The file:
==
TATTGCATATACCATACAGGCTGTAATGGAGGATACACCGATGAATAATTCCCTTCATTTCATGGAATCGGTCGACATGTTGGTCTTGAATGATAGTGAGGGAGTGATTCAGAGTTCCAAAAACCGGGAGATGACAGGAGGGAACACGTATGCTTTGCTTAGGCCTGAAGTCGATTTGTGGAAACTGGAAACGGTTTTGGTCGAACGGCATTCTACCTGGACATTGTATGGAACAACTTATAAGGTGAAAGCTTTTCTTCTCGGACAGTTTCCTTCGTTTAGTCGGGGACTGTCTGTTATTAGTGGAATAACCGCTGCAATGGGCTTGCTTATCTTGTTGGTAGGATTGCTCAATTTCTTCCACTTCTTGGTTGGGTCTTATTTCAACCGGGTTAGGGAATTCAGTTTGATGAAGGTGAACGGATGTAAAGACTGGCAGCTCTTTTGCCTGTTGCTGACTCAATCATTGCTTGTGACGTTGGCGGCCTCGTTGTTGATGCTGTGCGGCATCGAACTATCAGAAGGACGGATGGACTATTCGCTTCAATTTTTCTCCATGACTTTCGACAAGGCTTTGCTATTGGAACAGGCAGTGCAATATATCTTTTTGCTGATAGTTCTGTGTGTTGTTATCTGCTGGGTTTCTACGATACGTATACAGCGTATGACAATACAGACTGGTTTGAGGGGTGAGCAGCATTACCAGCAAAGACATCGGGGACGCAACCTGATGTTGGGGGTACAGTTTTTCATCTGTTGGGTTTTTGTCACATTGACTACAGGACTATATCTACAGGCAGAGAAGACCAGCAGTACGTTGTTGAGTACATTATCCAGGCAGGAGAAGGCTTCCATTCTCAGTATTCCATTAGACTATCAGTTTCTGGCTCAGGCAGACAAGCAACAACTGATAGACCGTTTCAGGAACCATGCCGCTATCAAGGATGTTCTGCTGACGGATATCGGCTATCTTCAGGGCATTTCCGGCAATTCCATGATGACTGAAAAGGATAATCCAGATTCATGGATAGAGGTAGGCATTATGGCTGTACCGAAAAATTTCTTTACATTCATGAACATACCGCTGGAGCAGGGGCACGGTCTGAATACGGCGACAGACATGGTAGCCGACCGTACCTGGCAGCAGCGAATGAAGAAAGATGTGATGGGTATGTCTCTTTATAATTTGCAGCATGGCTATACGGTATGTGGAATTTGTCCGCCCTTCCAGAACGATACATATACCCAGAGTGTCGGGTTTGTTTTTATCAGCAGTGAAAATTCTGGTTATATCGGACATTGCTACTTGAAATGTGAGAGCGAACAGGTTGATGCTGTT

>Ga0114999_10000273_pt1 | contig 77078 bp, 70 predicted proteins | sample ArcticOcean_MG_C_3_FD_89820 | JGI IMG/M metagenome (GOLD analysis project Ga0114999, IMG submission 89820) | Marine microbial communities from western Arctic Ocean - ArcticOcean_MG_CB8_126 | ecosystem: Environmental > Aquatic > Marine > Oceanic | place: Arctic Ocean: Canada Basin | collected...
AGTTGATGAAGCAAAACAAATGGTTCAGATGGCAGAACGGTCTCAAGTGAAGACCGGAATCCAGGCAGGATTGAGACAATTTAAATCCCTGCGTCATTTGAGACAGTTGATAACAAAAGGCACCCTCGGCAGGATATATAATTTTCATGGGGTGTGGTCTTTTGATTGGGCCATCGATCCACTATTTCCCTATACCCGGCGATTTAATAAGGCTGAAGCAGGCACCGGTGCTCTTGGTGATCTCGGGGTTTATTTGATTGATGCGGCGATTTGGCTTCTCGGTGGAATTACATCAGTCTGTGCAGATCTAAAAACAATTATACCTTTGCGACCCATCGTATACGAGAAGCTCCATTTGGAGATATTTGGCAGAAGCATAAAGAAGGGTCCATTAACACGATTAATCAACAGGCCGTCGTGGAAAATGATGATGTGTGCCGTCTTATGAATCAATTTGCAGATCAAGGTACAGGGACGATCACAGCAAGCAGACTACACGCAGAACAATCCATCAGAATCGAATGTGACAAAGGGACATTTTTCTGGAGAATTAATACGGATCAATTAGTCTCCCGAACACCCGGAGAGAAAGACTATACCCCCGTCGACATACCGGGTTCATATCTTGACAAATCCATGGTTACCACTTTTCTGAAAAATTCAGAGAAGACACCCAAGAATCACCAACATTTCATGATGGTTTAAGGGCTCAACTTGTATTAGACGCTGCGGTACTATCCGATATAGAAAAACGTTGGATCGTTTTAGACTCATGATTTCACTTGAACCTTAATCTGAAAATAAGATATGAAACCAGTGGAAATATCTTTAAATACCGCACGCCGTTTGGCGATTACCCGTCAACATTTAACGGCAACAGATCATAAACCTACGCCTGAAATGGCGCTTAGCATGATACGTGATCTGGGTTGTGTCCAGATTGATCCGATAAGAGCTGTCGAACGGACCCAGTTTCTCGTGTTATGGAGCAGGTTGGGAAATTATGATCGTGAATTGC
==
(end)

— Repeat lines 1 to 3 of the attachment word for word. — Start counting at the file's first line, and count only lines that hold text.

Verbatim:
TATTGCATATACCATACAGGCTGTAATGGAGGATACACCGATGAATAATTCCCTTCATTTCATGGAATCGGTCGACATGTTGGTCTTGAATGATAGTGAGGGAGTGATTCAGAGTTCCAAAAACCGGGAGATGACAGGAGGGAACACGTATGCTTTGCTTAGGCCTGAAGTCGATTTGTGGAAACTGGAAACGGTTTTGGTCGAACGGCATTCTACCTGGACATTGTATGGAACAACTTATAAGGTGAAAGCTTTTCTTCTCGGACAGTTTCCTTCGTTTAGTCGGGGACTGTCTGTTATTAGTGGAATAACCGCTGCAATGGGCTTGCTTATCTTGTTGGTAGGATTGCTCAATTTCTTCCACTTCTTGGTTGGGTCTTATTTCAACCGGGTTAGGGAATTCAGTTTGATGAAGGTGAACGGATGTAAAGACTGGCAGCTCTTTTGCCTGTTGCTGACTCAATCATTGCTTGTGACGTTGGCGGCCTCGTTGTTGATGCTGTGCGGCATCGAACTATCAGAAGGACGGATGGACTATTCGCTTCAATTTTTCTCCATGACTTTCGACAAGGCTTTGCTATTGGAACAGGCAGTGCAATATATCTTTTTGCTGATAGTTCTGTGTGTTGTTATCTGCTGGGTTTCTACGATACGTATACAGCGTATGACAATACAGACTGGTTTGAGGGGTGAGCAGCATTACCAGCAAAGACATCGGGGACGCAACCTGATGTTGGGGGTACAGTTTTTCATCTGTTGGGTTTTTGTCACATTGACTACAGGACTATATCTACAGGCAGAGAAGACCAGCAGTACGTTGTTGAGTACATTATCCAGGCAGGAGAAGGCTTCCATTCTCAGTATTCCATTAGACTATCAGTTTCTGGCTCAGGCAGACAAGCAACAACTGATAGACCGTTTCAGGAACCATGCCGCTATCAAGGATGTTCTGCTGACGGATATCGGCTATCTTCAGGGCATTTCCGGCAATTCCATGATGACTGAAAAGGATAATCCAGATTCATGGATAGAGGTAGGCATTATGGCTGTACCGAAAAATTTCTTTACATTCATGAACATACCGCTGGAGCAGGGGCACGGTCTGAATACGGCGACAGACATGGTAGCCGACCGTACCTGGCAGCAGCGAATGAAGAAAGATGTGATGGGTATGTCTCTTTATAATTTGCAGCATGGCTATACGGTATGTGGAATTTGTCCGCCCTTCCAGAACGATACATATACCCAGAGTGTCGGGTTTGTTTTTATCAGCAGTGAAAATTCTGGTTATATCGGACATTGCTACTTGAAATGTGAGAGCGAACAGGTTGATGCTGTT

>Ga0114999_10000273_pt1 | contig 77078 bp, 70 predicted proteins | sample ArcticOcean_MG_C_3_FD_89820 | JGI IMG/M metagenome (GOLD analysis project Ga0114999, IMG submission 89820) | Marine microbial communities from western Arctic Ocean - ArcticOcean_MG_CB8_126 | ecosystem: Environmental > Aquatic > Marine > Oceanic | place: Arctic Ocean: Canada Basin | collected...
AGTTGATGAAGCAAAACAAATGGTTCAGATGGCAGAACGGTCTCAAGTGAAGACCGGAATCCAGGCAGGATTGAGACAATTTAAATCCCTGCGTCATTTGAGACAGTTGATAACAAAAGGCACCCTCGGCAGGATATATAATTTTCATGGGGTGTGGTCTTTTGATTGGGCCATCGATCCACTATTTCCCTATACCCGGCGATTTAATAAGGCTGAAGCAGGCACCGGTGCTCTTGGTGATCTCGGGGTTTATTTGATTGATGCGGCGATTTGGCTTCTCGGTGGAATTACATCAGTCTGTGCAGATCTAAAAACAATTATACCTTTGCGACCCATCGTATACGAGAAGCTCCATTTGGAGATATTTGGCAGAAGCATAAAGAAGGGTCCATTAACACGATTAATCAACAGGCCGTCGTGGAAAATGATGATGTGTGCCGTCTTATGAATCAATTTGCAGATCAAGGTACAGGGACGATCACAGCAAGCAGACTACACGCAGAACAATCCATCAGAATCGAATGTGACAAAGGGACATTTTTCTGGAGAATTAATACGGATCAATTAGTCTCCCGAACACCCGGAGAGAAAGACTATACCCCCGTCGACATACCGGGTTCATATCTTGACAAATCCATGGTTACCACTTTTCTGAAAAATTCAGAGAAGACACCCAAGAATCACCAACATTTCATGATGGTTTAAGGGCTCAACTTGTATTAGACGCTGCGGTACTATCCGATATAGAAAAACGTTGGATCGTTTTAGACTCATGATTTCACTTGAACCTTAATCTGAAAATAAGATATGAAACCAGTGGAAATATCTTTAAATACCGCACGCCGTTTGGCGATTACCCGTCAACATTTAACGGCAACAGATCATAAACCTACGCCTGAAATGGCGCTTAGCATGATACGTGATCTGGGTTGTGTCCAGATTGATCCGATAAGAGCTGTCGAACGGACCCAGTTTCTCGTGTTATGGAGCAGGTTGGGAAATTATGATCGTGAATTGC